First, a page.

Teachers\u27 Perceptions on Special Education Students\u27 Social Skills and the Effect of Peer Perceptions in the General Educational Classroom.

Abstract

This study identified inconsistencies between teachers\u27 perceptions of students with disabilities and parallels between the lack of positive peer perceptions and the inconsistent perceptions of general and special education teachers. To establish data this study used a selective group of seventh grade general and special education teachers from a middle school in central Virginia. This study also used one general education classroom containing students with and without disabilities. General and Special Education teachers were surveyed using the Profile/ Form Walker-McConnell Scale of Social Competence and School Adjustment. Students used a modified version of the peer interpersonal assessment developed by Farmer, Rodkin, and Acker (1999). A significant difference was found between the general and special education teachers\u27 perceptions in the School Adjustment category. There was also a lack of positive votes among the general education peers. A connection between the lack of consistent perceptions for School Adjustment and the lack of positive peer perceptions may exist; however, the limitations in this research did not allow this connection to be made conclusively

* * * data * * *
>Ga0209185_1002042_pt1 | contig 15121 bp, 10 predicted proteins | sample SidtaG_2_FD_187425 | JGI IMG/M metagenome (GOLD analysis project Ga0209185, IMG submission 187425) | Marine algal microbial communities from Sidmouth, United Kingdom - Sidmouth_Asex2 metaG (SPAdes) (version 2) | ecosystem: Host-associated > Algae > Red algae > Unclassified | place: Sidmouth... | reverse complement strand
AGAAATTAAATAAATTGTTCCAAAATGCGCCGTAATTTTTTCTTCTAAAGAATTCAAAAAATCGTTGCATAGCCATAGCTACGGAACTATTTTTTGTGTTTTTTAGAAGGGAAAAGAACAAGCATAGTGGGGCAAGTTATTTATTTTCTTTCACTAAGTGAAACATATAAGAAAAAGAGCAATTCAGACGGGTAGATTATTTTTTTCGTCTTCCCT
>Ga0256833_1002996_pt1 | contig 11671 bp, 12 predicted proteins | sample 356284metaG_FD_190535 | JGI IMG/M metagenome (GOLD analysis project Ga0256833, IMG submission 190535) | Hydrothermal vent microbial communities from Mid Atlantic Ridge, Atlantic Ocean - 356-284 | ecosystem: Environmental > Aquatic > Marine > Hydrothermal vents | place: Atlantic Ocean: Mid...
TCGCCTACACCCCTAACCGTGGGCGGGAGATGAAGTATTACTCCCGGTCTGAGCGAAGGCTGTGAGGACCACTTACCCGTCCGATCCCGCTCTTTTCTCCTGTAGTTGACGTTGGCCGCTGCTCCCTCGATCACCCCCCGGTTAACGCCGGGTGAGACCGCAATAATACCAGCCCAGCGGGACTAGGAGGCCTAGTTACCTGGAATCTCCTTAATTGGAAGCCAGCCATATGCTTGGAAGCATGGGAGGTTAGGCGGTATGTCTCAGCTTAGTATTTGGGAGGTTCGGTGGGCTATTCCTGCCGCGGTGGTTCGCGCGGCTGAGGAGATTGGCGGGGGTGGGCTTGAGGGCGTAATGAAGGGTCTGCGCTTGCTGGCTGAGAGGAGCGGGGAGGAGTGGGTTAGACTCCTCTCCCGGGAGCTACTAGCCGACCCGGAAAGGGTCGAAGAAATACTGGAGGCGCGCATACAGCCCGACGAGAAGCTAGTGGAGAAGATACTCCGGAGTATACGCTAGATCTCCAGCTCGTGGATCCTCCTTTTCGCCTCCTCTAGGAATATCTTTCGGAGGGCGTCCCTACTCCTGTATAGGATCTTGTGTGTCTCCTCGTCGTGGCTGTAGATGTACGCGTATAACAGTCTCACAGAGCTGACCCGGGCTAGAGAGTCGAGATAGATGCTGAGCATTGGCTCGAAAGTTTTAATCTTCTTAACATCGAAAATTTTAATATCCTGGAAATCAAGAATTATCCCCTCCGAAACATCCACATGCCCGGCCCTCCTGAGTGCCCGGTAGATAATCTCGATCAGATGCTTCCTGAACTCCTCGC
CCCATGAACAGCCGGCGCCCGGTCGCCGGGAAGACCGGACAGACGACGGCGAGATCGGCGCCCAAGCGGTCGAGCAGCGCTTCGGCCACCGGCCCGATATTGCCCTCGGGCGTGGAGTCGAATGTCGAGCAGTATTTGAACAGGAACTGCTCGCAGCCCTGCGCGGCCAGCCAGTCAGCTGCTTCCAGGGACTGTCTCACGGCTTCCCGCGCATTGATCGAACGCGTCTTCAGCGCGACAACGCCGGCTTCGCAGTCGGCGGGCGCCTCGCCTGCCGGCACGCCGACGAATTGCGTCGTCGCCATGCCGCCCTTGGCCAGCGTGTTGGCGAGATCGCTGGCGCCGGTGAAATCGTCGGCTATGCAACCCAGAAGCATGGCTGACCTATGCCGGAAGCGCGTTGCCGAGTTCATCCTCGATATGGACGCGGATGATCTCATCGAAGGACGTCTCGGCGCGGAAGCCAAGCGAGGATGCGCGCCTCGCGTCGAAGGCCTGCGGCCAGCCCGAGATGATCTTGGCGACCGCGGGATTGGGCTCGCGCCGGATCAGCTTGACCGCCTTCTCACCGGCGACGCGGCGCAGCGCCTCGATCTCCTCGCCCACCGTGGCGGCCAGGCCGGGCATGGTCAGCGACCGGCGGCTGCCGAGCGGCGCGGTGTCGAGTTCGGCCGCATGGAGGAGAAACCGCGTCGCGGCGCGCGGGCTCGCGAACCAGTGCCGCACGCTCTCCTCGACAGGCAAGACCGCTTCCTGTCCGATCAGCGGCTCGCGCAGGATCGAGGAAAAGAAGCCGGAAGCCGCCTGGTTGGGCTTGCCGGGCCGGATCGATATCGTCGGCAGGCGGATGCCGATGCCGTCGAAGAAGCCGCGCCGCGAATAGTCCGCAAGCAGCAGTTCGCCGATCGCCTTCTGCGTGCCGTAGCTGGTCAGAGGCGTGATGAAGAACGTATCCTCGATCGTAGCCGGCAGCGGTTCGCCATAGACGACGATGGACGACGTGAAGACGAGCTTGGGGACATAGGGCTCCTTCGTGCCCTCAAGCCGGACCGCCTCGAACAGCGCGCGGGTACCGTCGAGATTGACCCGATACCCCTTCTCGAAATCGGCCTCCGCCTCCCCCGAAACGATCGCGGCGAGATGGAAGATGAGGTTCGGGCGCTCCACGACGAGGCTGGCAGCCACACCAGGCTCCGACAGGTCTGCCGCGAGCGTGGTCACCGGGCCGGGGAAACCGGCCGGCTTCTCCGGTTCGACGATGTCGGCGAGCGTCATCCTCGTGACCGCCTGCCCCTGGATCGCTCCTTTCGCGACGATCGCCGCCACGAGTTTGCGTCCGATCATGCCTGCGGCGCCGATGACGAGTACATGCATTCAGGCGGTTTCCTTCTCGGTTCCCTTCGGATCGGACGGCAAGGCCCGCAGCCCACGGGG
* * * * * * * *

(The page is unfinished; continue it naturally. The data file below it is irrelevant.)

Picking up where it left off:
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Longwood University

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oai:digitalcommons.longwood.edu:etd-1151Last time updated on 7/9/2019View original full text link

This paper was published in Longwood University.

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